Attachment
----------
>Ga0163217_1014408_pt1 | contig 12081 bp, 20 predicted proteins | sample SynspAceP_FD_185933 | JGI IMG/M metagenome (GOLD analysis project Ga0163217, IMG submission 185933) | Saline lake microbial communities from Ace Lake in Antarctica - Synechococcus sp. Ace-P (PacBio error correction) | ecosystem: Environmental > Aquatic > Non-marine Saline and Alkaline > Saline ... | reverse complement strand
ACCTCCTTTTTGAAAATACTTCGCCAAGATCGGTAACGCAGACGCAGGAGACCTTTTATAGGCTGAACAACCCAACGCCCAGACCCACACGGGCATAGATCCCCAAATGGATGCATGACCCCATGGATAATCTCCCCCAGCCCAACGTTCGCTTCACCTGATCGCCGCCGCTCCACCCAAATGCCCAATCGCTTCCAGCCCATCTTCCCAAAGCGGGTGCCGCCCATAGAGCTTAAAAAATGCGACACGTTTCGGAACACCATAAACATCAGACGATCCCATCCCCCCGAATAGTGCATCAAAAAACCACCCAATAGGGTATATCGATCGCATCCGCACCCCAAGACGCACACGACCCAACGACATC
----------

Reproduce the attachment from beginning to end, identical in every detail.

>Ga0163217_1014408_pt1 | contig 12081 bp, 20 predicted proteins | sample SynspAceP_FD_185933 | JGI IMG/M metagenome (GOLD analysis project Ga0163217, IMG submission 185933) | Saline lake microbial communities from Ace Lake in Antarctica - Synechococcus sp. Ace-P (PacBio error correction) | ecosystem: Environmental > Aquatic > Non-marine Saline and Alkaline > Saline ... | reverse complement strand
ACCTCCTTTTTGAAAATACTTCGCCAAGATCGGTAACGCAGACGCAGGAGACCTTTTATAGGCTGAACAACCCAACGCCCAGACCCACACGGGCATAGATCCCCAAATGGATGCATGACCCCATGGATAATCTCCCCCAGCCCAACGTTCGCTTCACCTGATCGCCGCCGCTCCACCCAAATGCCCAATCGCTTCCAGCCCATCTTCCCAAAGCGGGTGCCGCCCATAGAGCTTAAAAAATGCGACACGTTTCGGAACACCATAAACATCAGACGATCCCATCCCCCCGAATAGTGCATCAAAAAACCACCCAATAGGGTATATCGATCGCATCCGCACCCCAAGACGCACACGACCCAACGACATC